Properties of Glucose and Starch Lab – Iodine and Benedict’s Solution
Aim / Objective:
To investigate the properties of Glucose and its polymer Starch
The properties of glucose and starch were investigated using taste, water and Benedict’s Solution.
The word polymer means many units. A polymer consists of long chain-like molecules which are formed when several thousands of small molecules (monomers) combine chemically. Monomers are small molecules which can be linked to form long chain molecules.
There are two distinctive types of monomers: 1. Unsaturated small molecules, for example ethene and some of its derivatives. And 2, molecules containing 2 functional groups, for example ethane- 1, 2- diol and 1, 6- diamino-hexane
The typical reaction of unsaturated molecules, for e.g. alkenes is an addition reaction. Unsaturated monomers will therefore bond by addition reaction to form addition polymers.
The process by which polymers are formed is called addition polymerization. Many of the bi-functional molecules used as monomers contain two identical functional groups. Such monomers rarely bond with each other so two different bi-functional monomers are used and they bond by condensation reactions.
The polymer formed in this reaction is called a condensation polymer, and the process by which it is formed is condensation polymerization.
Polysaccharides are polymers that belong to a group of naturally occurring compounds containing carbon, hydrogen and oxygen based on the formula Cx(H2O)y. The simplest carbohydrates are the monosaccharides which have the general formula of CnH2nOn.
Examples of these simple sugars are; galactose, glucose, and fructose. Glucose molecules are the building blocks for the carbohydrate polymer and the condensation of the glucose molecule occurs to form disaccharides and eventually more complex carbohydrates called polysaccharides.
Glucose, Starch, Bunsen Burner, Test Tube, Spatula, Dropper, Tong, Iodine solution, distilled water, benedicts solution, beaker.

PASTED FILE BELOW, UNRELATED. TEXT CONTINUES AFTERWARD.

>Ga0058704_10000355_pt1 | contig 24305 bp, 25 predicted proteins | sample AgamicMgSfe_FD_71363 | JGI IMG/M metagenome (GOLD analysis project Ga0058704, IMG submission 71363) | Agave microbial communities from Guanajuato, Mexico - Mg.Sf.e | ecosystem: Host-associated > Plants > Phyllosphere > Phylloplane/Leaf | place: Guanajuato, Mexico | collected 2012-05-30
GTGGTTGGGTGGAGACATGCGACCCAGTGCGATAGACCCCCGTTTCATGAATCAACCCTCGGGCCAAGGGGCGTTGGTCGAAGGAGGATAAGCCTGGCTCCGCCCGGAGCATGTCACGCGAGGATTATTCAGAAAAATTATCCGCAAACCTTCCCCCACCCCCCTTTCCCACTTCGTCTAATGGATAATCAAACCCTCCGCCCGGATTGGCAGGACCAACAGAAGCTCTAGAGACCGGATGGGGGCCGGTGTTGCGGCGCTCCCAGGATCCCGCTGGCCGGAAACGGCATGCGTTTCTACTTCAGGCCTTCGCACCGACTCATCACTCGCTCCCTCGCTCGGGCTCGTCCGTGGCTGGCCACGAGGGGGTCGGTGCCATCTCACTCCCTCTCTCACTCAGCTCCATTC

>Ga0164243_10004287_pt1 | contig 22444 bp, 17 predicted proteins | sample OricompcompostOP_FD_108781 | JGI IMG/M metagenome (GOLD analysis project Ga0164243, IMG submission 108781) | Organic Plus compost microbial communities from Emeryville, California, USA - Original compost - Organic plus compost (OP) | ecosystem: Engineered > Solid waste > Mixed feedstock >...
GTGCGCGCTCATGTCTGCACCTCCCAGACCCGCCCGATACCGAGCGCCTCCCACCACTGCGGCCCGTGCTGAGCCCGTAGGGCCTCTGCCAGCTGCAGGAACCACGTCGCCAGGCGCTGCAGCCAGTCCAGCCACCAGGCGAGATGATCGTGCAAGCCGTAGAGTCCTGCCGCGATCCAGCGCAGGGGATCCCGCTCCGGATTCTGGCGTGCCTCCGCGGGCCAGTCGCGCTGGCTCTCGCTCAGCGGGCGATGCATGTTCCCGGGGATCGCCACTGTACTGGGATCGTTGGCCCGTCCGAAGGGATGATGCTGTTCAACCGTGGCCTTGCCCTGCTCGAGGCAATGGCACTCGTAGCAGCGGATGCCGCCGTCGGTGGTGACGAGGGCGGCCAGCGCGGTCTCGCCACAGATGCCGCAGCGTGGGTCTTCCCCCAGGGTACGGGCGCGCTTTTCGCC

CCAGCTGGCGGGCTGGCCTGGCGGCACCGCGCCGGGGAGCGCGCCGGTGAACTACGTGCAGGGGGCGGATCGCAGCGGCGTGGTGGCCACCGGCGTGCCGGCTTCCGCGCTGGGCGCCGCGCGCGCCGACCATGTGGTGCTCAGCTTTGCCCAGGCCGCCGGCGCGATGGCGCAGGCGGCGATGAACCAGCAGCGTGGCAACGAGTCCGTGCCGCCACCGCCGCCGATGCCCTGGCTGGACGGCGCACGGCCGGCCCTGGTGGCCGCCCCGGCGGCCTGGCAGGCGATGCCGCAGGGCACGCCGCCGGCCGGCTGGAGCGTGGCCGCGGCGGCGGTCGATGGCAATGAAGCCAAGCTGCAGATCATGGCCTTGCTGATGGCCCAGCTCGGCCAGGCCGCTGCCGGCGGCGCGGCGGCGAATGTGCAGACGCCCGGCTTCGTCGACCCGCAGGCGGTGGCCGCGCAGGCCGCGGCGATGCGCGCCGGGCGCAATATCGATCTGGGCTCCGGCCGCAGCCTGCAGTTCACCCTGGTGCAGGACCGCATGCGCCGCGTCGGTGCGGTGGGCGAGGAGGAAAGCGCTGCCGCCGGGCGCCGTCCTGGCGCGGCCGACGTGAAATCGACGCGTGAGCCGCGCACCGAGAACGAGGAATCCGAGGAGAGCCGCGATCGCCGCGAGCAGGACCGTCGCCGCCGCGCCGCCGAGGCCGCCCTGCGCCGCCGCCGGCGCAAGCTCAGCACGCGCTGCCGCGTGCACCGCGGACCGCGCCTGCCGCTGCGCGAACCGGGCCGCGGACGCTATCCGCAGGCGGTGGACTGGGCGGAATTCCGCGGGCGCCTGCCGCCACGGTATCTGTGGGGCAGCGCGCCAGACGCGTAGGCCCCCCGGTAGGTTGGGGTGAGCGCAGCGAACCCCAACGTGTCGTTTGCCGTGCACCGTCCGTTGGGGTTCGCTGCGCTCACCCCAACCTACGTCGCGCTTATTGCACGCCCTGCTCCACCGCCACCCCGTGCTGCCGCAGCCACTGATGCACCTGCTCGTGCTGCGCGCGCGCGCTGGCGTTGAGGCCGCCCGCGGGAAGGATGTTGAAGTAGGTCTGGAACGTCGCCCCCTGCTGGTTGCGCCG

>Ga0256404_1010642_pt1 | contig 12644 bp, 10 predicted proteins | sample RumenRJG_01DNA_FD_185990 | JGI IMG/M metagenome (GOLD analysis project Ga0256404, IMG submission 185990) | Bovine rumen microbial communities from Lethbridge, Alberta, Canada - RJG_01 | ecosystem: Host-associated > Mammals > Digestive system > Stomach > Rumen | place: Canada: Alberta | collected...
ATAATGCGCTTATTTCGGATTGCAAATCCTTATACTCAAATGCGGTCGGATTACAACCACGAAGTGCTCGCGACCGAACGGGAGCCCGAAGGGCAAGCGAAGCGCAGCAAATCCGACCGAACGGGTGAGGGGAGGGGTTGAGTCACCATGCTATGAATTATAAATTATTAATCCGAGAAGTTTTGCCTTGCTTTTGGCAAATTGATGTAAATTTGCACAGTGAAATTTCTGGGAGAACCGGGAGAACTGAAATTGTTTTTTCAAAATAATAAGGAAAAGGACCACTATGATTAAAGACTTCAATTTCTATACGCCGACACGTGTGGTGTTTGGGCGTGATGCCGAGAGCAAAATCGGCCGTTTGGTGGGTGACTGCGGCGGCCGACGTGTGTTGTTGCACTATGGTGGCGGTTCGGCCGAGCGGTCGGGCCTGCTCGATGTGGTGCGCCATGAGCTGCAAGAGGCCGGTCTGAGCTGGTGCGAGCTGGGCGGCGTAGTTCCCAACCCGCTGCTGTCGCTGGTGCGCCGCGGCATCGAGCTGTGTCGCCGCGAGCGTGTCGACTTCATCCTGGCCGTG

Method / Procedure:
- Taste a small sample of glucose and starch and note your observations.
- Add a few drops of the starch solution to a test tube and add a few drops of iodine solution to the test tube containing the starch solution. Note observations.
- Repeat step 2 using glucose solution.
- Add a half spatula of starch to a test tube of water, shake and not observations.
- Repeat step 4 with glucose
- Set up a water bath and leave to boil. Add Benedict’s solution to the solutions used in steps 4 and 5 and place the test tubes in the boiling water bath. Note observations.
- Tabulate the results.
1. Explain the difference in taste between glucose and starch
>>>Glucose has a sweet taste because it belongs to the free aldehyde group which interacts with the sweet taste buds on the tongue. Starch on the other hand, even though contains one free aldehyde group is tasteless because of the hundreds of glucose subunits attached together.
The one free aldehyde group in starch is at one end and becomes insignificant because the molecule is too big.
2. Explain the reaction of iodine on starch solution
>>> In the presence of iodine, starch solution reacts to form a starch-iodine complex. This complex has a transfer of charges causing a change in the arrangement in the atoms thus leaving spaces between which light is absorbed and gives the solution a blue-black appearance.
3. Differentiate between the solubility of glucose and starch in water.
>>> Glucose is a monosaccharide and is soluble because of its many hydroxyl (OH) groups which tend to increase the solubility of a molecule. Starch is a polysaccharide and is made up of thousands of monosaccharide bonded together therefore making the starch bonds harder to break apart and dissolve in water.
4. Explain the reaction of Benedict’s solution on glucose and starch.
>>> Glucose contains one aldehyde group (-CHO) in its structure and this reacts with the free Cu2+ in the benedicts solution to give the characteristic color. Reducing sugars such as glucose gives the Cu2+ one electron each thereby reducing it to Cu+ Oxide. In the presence of starch the Benedicts solution oxidizes the aldehyde form in carbohydrate.
The polymerization of glucose has converted all but a very small fraction of the aldehyde to acetals which are unreactive to this oxidizing agent. The few groups on the end of the starch molecules would give only a very small reaction which could not be observed, hence there was no observable color change.
5. Write the redox reaction for Benedict’s solution and Glucose.
>>> 2Cu2+ + 2OH– + 2e- = Cu2O(s) + H2O(l)
CHO + 3OH– = 2e- + COO– + 2H2O
6. Explain the series of colors seen in the reaction of Benedict’s solution with glucose
>>>The Benedict’s solution is originally blue due to Cu2+ ions, this changes to green, yellow, orange or red, because of the formation of the Cu2O solid precipitate and the disappearing Cu2+ ions. Finally the color turns into a brick-red or brown color because of the high concentration of glucose present in the solution.